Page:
Kenya: Online Brand Campaigns Fail to Click With Consumers

Digital Content

Many local firms have failed to get their strategies right in creating brand visibility and loyalty through social media, the latest industry survey has shown.

However, many companies have invested heavily on Internet platforms with an aim of tapping the growing online audience.

According to the TNS Digital Life Survey, 60 per cent of Kenyans on social media are resistant to brands and brand messages in their profiles, meaning that companies may not be getting returns on the investments they have made to reach the online community through the networks.

"The race online has seen businesses across the world develop profiles on social networks such as Facebook and YouTube to speak to customers quickly and cheaply --but this study reveals that if these efforts are not carefully targeted, they are a wasted resource," says the report.

The survey indicates that many firms have embraced the social media platform but without a clear strategy on who their target audiences are, leading to negative results.

"Digital waste is the accumulation of thousands of brands rushing online without thinking who they want to talk to and why," said Matthew Froggatt, Chief Development Officer at TNS.

"Many brands have recognised the vast potential of audiences available to them on social networks but they do not understand that these spaces belong to the consumer and their presence needs to be proportionate and justified."

Mr Froggatt says although the online world presents massive opportunities for brands, only precisely tailored marketing strategies can realise this potential.

The findings come at a time when the Kenyan social media space is full of content from local firms reaching out to users .But not all is lost as 54 per cent of online users interviewed in the survey admitted that social networks are a good place to learn about products.

This implies that the use of social media to gain brand visibility and market penetration is not a misguided one. It only needs more direct strategies.

These findings back concern expressed previously by social media analysts over the unplanned and disjointed online campaigns adopted by most firms in an effort to build their brand visibility.

"Most businesses in Kenya enter social media but continue passing the same old messages as in traditional channels. Social media is more than just a platform to send your usual advertisement ; it has its own culture which means how people converse, the tone of the conversation, tone of channel (Facebook or Twitter),." says Mr Marvin Tumbo, social media specialist and CEO of Socialight Media, a company that provides social media solutions.

Tumbo says failure by brands to understand how social media works is what causes conflicts between consumers and business online, with the major challenge coming in crafting the messages. Most firms have not come up with a specific messages for social media sites but are channelling messages created for the traditional media and which may not be appealing to this particular audience.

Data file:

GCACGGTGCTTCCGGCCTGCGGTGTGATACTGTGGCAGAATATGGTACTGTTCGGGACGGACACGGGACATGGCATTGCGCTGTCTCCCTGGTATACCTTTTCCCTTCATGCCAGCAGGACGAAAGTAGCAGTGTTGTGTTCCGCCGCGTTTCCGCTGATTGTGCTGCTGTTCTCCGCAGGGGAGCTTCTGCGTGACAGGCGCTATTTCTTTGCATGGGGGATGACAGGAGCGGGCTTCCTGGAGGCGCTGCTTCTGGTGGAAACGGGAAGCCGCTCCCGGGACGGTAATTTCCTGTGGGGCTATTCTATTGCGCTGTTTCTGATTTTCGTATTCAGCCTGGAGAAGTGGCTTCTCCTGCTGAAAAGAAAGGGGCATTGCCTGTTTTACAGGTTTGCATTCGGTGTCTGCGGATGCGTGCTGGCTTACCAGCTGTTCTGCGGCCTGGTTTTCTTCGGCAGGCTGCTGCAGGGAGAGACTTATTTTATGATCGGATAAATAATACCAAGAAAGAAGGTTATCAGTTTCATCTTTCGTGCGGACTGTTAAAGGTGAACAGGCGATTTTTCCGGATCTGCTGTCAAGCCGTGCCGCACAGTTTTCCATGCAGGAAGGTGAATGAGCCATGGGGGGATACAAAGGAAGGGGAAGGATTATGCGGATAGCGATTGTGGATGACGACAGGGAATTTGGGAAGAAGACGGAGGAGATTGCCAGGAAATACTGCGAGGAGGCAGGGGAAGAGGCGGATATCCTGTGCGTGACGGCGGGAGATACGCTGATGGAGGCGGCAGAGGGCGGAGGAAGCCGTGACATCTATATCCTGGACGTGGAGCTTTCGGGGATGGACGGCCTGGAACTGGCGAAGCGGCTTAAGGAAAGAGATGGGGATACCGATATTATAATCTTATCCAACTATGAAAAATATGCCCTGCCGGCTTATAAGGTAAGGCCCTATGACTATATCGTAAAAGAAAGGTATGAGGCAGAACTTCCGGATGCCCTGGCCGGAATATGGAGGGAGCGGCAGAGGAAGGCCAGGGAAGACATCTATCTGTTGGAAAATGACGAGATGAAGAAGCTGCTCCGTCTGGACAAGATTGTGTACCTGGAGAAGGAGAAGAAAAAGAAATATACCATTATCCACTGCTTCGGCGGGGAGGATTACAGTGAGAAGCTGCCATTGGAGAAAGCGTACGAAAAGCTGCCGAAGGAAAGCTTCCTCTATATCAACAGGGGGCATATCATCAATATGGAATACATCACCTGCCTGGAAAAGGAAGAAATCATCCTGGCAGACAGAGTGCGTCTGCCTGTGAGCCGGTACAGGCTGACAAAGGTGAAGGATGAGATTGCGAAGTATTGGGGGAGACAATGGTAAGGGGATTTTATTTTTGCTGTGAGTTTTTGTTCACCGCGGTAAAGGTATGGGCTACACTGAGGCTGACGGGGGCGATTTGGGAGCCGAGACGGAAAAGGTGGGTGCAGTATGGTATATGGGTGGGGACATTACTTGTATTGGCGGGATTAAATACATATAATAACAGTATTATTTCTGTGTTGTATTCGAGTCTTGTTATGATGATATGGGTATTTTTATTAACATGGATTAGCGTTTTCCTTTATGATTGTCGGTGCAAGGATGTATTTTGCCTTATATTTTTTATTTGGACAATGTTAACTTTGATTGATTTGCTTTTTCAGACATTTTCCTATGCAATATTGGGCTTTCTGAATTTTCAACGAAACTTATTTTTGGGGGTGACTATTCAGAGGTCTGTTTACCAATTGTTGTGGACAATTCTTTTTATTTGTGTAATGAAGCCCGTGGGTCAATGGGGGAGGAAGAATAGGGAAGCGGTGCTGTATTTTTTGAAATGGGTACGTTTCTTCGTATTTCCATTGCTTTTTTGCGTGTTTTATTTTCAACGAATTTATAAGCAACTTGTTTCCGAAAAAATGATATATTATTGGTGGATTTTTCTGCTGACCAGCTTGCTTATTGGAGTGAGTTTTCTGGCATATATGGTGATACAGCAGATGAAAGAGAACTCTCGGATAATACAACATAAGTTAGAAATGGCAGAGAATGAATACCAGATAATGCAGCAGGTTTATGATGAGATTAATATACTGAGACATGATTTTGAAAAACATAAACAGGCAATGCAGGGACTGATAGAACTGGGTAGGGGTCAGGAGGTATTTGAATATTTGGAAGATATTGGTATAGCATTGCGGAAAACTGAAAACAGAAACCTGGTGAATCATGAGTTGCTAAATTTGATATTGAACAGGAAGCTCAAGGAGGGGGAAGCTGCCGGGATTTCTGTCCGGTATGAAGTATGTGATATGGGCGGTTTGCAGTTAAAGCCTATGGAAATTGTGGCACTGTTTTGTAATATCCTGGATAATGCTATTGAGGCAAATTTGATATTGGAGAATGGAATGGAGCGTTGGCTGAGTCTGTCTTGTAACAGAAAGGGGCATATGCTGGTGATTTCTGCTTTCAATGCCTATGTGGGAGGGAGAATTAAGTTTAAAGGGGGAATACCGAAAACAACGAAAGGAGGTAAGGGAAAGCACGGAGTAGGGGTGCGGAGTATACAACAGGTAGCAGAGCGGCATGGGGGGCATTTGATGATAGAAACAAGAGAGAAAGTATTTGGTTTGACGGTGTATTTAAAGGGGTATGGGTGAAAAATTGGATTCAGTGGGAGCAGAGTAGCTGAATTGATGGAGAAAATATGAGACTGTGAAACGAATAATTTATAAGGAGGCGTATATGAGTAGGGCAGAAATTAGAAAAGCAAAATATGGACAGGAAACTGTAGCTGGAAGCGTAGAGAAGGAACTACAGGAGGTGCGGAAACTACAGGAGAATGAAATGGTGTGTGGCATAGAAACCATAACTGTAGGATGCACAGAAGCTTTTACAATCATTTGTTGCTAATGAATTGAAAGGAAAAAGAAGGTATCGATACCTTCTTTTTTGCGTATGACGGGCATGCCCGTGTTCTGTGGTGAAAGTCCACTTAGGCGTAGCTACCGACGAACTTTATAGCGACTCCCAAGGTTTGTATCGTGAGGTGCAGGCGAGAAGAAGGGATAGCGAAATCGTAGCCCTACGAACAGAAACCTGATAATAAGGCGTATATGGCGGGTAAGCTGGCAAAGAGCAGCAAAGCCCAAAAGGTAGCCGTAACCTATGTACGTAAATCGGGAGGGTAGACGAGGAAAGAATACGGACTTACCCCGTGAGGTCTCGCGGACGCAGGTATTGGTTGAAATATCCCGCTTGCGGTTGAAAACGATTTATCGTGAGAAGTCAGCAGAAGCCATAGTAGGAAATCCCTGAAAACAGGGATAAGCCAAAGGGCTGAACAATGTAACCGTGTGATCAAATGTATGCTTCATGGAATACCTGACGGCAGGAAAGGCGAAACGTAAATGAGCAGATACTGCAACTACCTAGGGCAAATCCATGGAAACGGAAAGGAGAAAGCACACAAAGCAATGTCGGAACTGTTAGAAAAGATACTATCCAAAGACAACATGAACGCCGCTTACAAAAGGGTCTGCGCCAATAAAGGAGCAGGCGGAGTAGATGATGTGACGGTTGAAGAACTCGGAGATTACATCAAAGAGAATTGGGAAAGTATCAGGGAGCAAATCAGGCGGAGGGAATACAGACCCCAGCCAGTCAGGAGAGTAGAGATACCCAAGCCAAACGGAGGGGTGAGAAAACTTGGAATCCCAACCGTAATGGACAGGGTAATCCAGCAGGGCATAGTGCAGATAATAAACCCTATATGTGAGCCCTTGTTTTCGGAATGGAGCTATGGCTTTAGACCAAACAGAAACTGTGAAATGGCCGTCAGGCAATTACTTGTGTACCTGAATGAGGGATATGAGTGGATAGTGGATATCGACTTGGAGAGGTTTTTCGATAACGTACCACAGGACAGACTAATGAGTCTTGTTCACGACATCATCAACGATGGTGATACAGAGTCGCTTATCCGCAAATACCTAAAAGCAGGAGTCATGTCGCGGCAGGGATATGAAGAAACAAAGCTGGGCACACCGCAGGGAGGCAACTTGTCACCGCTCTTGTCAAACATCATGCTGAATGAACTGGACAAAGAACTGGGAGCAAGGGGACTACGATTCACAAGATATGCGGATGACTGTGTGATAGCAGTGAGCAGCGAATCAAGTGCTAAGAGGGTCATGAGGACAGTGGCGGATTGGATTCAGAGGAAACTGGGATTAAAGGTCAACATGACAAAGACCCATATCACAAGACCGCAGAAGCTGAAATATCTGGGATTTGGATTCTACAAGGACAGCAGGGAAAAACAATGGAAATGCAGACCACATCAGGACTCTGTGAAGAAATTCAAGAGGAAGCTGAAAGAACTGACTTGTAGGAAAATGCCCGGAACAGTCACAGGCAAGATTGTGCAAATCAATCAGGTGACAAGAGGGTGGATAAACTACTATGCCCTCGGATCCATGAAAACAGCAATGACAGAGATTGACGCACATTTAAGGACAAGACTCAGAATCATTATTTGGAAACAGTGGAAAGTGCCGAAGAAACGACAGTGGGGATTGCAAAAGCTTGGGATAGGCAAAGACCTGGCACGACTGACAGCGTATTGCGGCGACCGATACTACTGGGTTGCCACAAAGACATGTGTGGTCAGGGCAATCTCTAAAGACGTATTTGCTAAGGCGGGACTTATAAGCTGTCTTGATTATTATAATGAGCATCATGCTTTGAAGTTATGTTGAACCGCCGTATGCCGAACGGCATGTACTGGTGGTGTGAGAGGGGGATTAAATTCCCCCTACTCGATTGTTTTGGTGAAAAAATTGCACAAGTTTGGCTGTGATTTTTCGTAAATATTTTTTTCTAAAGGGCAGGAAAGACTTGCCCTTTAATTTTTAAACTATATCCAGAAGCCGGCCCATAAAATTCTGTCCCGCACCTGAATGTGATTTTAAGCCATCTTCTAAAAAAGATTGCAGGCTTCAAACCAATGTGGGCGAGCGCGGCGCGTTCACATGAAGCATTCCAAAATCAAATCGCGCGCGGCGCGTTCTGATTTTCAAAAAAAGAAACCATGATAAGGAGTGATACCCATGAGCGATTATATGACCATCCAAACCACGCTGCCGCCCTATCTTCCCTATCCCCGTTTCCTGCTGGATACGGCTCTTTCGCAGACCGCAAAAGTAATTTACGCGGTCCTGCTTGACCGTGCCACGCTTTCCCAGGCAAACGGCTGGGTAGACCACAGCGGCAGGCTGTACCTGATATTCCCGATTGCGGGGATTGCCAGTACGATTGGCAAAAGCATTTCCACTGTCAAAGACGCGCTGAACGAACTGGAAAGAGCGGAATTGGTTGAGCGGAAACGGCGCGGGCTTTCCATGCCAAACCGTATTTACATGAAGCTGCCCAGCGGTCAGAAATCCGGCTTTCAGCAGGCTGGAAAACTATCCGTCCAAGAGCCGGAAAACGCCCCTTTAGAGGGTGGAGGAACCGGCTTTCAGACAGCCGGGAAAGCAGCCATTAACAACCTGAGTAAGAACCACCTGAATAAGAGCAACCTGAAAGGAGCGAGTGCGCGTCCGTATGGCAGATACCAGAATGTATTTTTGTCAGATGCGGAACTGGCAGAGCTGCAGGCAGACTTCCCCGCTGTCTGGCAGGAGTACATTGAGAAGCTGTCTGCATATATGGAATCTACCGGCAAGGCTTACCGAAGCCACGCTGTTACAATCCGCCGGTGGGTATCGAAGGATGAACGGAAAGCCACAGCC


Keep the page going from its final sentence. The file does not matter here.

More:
The findings further state that users in fast growth markets like Brazil, Indonesia and Kenya are far more open to brands on social networks compared to developed markets like the US where brand tolerance in social media stood at nine per cent compared to 40 per cent in Kenya.

This means that businesses targeting users in developing countries have a wider audience base, albeit one that must be used prudently. "Social media is not a bad tool for marketing. But it is the tact and targeting that many brands are getting wrong", says Mr Francis Waithaka, a social media analyst.

"The first thing that brands must do is to listen and understand what customers want. Brands should do pull marketing and not push marketing. A great product and a good customer service will pull customers to your business."

Waithaka further adds that it is essential for brands to work on their products and services well before going to social media to market them. "With a bad product or terrible customer service, no matter what marketing strategies you employ, it won't work", he says.

In addition to this, disgruntled users have been known to tweet and post bad customer experiences to their friends and followers and this can go viral and end up being a crisis or an embarrassment to a brand.

According to the survey, 62 per cent of Kenyan social media users trust comments people make online about brands while close to 30 per cent of users share their experience with brands in social media. In addition to this, 19 per cent of users write about brands to praise the service or goods while 10 per cent write to complain.

"Most companies in Kenya have not thought through their social media engagement. There has been no strategy to their engagement and hence the high failure rate", says Mr Tumbo. "It's about time companies started having actual strategies and not me-too activities on social media."

His sentiments are echoed by Withaka. "No matter how good your product or service is, regardless of how brilliant the advertisements are, and regardless of the price you're charging, if your targeting is off, then your whole marketing campaign will be missing the mark. You'll waste a lot of cash, energy and time marketing to people who will never buy from you".